Do gaming glasses really work? Yes, they do… but not for everyone.
Gaming glasses will reduce digital eye strain for many people.
Because let’s be honest, it’s harder to enjoy 4K monitors, vaporwave lighting and a graphics card you spent way too much on when your eyes aren’t happy.
Digital eye strain, also called computer vision syndrome, can happen when you overuse a monitor, TV or smartphone. It ranges from minor annoyance to something that interferes with your life on a daily basis.
Gamer glasses may be one piece of your eye strain puzzle.
What are gaming glasses, and what do they do?
Bright light blasting from artificial screens isn’t exactly natural, nor is staring into them for hours on end, so your eyes strain to keep up.
More often than not, this eye strain manifests in the form of blurry vision, headaches and/or dry eyes. Some people even experience ocular migraines — intense headaches that can cause temporary vision loss in one eye.
These specialized glasses typically reduce reflections and glare from your screen. Even the eyeglass lenses themselves, without this coating, can reflect light back into your eyes.
Lenses with anti-reflective (AR) coating deflect distracting reflections from both the front and back sides of each lens. Less glare can result in easier eye focusing, improved color contrast and quicker reaction times.
Blue light protection
You’ve probably heard about blue light. Electronic blue light resembles daytime sunlight, only much less intense.
Many people report more relaxed eyes and better sleep when this blue-violet section of the visible light spectrum is blocked.
Clear, untinted gamer glasses do exist, but they may be less effective. Generally speaking, the clearer the lens, the less blue light it blocks. Most clear blue-light lenses block around 10-20% of blue light, whereas yellow- or amber-tinted lenses can block up to 65-75% of blue light.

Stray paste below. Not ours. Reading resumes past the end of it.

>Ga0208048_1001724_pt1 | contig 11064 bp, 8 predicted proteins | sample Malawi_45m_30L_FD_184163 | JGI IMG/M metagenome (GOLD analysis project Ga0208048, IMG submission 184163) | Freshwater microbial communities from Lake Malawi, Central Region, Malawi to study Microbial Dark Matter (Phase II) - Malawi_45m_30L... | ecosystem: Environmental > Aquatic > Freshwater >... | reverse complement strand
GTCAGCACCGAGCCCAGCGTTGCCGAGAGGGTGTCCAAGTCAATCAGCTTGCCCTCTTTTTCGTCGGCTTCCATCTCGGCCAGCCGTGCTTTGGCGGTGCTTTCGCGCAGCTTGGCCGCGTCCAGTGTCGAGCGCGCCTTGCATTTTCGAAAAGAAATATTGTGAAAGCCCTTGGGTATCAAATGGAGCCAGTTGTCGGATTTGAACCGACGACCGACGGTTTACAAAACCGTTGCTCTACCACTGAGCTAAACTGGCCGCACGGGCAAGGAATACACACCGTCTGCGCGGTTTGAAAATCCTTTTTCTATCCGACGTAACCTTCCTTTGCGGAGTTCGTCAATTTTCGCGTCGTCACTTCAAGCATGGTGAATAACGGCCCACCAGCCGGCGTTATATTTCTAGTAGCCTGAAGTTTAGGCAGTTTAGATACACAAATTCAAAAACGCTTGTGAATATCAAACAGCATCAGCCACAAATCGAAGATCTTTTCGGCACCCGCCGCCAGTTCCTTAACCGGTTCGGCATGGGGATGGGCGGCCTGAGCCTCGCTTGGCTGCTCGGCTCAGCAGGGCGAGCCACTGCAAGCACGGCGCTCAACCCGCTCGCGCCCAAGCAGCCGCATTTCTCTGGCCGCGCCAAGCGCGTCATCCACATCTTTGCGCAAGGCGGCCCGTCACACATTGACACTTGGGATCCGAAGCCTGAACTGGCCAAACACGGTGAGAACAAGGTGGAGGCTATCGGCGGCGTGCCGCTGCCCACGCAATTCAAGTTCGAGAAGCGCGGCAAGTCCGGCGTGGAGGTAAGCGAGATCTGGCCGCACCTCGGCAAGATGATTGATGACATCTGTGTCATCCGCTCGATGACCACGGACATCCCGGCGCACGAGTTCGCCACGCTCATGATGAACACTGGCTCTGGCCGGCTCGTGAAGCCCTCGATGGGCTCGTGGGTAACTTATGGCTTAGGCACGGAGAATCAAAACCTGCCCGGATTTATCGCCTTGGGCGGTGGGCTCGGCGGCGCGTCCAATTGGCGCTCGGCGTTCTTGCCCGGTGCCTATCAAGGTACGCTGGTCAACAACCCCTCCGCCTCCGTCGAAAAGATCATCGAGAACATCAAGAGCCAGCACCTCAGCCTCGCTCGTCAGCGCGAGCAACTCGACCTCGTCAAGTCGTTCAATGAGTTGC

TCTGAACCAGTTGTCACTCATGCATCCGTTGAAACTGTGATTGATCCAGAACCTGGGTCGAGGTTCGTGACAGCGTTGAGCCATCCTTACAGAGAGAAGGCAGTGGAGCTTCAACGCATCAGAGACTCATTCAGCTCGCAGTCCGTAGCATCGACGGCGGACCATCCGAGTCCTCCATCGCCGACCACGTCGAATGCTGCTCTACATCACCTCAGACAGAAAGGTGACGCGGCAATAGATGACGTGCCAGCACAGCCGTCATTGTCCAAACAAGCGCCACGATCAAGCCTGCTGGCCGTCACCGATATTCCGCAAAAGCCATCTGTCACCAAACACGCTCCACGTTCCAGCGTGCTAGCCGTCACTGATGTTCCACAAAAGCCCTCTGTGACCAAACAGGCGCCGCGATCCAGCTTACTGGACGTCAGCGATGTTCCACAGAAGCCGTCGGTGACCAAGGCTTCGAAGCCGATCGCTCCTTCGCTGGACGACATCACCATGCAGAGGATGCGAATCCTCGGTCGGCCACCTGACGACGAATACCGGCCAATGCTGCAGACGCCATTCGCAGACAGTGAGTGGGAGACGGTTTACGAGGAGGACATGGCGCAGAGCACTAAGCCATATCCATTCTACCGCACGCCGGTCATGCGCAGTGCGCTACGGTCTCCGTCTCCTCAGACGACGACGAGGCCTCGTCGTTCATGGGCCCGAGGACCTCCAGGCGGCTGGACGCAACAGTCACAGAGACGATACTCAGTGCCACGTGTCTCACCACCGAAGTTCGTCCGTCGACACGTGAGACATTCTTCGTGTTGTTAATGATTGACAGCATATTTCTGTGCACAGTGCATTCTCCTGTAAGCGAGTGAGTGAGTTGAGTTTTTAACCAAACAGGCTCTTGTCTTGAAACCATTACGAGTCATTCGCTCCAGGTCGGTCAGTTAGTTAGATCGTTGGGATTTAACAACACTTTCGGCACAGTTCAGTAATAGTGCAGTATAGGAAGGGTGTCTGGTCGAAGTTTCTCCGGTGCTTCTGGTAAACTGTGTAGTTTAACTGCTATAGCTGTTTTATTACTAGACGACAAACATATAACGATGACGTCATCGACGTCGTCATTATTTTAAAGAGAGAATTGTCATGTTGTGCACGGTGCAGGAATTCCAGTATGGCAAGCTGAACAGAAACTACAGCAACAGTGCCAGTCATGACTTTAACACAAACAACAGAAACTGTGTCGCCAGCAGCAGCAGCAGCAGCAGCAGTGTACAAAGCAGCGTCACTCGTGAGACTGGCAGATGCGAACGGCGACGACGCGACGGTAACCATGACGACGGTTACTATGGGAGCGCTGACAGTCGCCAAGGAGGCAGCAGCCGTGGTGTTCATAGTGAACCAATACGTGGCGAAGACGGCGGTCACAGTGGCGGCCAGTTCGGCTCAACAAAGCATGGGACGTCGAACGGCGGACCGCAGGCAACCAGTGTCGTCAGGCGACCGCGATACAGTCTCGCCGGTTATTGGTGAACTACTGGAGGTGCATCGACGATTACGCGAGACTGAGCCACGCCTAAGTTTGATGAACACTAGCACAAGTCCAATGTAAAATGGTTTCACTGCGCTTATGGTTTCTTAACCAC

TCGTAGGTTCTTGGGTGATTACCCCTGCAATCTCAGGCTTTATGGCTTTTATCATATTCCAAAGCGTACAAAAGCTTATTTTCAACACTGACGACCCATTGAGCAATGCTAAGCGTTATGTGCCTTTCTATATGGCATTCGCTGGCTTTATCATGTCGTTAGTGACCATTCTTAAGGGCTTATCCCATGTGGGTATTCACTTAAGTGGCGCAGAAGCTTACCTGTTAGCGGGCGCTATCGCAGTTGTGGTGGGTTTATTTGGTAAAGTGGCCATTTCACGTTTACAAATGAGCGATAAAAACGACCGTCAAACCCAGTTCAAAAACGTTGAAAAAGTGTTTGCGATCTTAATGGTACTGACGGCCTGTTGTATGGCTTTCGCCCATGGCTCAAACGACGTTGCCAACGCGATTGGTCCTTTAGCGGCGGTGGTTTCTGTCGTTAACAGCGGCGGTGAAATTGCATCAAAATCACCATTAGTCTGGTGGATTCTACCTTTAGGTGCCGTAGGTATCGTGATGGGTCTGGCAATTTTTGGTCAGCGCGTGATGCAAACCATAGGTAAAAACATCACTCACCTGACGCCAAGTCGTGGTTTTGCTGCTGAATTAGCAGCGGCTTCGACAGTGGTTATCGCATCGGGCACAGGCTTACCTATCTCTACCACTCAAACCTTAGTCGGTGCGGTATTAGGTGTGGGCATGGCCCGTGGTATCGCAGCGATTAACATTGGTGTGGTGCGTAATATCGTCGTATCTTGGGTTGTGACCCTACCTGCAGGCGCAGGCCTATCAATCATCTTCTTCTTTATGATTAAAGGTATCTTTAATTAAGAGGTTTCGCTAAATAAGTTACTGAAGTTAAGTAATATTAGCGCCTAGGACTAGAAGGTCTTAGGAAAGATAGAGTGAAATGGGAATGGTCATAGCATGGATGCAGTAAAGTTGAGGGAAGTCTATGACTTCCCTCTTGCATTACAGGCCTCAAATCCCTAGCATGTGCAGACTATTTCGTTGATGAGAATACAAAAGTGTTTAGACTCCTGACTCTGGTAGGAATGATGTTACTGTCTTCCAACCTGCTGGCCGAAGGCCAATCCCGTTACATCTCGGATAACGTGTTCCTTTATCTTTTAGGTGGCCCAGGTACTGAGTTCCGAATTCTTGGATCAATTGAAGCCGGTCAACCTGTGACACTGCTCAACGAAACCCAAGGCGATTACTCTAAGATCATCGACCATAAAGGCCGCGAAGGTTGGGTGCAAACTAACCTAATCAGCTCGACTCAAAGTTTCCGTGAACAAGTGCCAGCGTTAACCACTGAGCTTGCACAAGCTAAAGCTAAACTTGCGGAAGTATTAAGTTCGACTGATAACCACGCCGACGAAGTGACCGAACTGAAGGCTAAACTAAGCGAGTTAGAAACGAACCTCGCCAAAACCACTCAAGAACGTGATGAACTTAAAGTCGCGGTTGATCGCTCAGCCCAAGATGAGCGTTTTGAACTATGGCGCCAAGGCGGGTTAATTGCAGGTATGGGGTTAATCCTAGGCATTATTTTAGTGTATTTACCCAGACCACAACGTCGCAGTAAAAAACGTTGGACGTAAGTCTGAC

To further reduce squinting and eye strain, there might be a slight magnification power built into your gamer glasses. Think of this as a full-time “zoom-in” button.
More than likely, you’ll hardly notice this magnification. The effect is only temporary, so it won’t affect your vision when you aren’t wearing glasses.
Well-known brands like Gunnar often include a small degree of magnifying power in their glasses. Computer glasses, which are sometimes interchangeable with gaming glasses, also offer magnification.
SEE RELATED: Are computer glasses worth it?
Can you get prescription gamer glasses?
Most gaming glasses aren’t designed to be worn on top of your prescription eyeglasses. But you still have options:
Order gaming glasses with prescription lenses. Make sure the frames are optical grade so they can accommodate lenses of varying thickness.
They’re a little harder to come by, but there are gaming glasses you can wear over your everyday glasses. The frames are extra wide to avoid any scratching.
Consider clip-on gaming glasses. They’re easy to store and light to wear.
Order daily glasses with anti-reflective and/or blue-light coatings. This mini-hack somewhat mimics the effects of gaming glasses and reduces strain outside of gaming as well. Keep in mind that the blue-light filter on daily glasses tends to be clear, hovering around 10-20% protection.
Look for industrial-grade blue-light goggles that fit over your frames. They’re usually meant for factory or laboratory settings, but they can work for everyday use too. They’re completely orange since they block almost 100% of blue light. Added bonus: They’re super cheap at around $10.
Remember, to get prescription gaming glasses, you’ll need to schedule an eye exam with an optometrist — unless you’ve already had one in the past year.
Results may vary
Some people wouldn’t dare spend long hours gaming without gaming glasses — but there are some who don’t see much of a benefit. Your personal experience depends on your eyes, screen usage and screen habits.
Eye strain is more likely to happen when we’re looking at screens for long, uninterrupted periods of time. Video games are all but guaranteed to fit into that category.
Practicing the 20-20-20 rule provides your eyes with a much-needed break a few times an hour. For every 20 minutes you spend looking at a screen, take 20 seconds to focus on an object at least 20 feet away.
Give it a try — it’s free!
Page published in March 2020
Page updated in October 2021